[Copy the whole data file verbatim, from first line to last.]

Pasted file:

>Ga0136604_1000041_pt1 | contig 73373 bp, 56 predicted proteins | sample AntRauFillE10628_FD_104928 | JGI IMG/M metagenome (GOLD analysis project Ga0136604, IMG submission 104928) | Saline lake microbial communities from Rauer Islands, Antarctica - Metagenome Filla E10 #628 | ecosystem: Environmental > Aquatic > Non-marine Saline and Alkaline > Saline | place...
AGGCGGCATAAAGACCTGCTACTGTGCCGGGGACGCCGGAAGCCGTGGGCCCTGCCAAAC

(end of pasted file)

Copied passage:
>Ga0136604_1000041_pt1 | contig 73373 bp, 56 predicted proteins | sample AntRauFillE10628_FD_104928 | JGI IMG/M metagenome (GOLD analysis project Ga0136604, IMG submission 104928) | Saline lake microbial communities from Rauer Islands, Antarctica - Metagenome Filla E10 #628 | ecosystem: Environmental > Aquatic > Non-marine Saline and Alkaline > Saline | place...
AGGCGGCATAAAGACCTGCTACTGTGCCGGGGACGCCGGAAGCCGTGGGCCCTGCCAAAC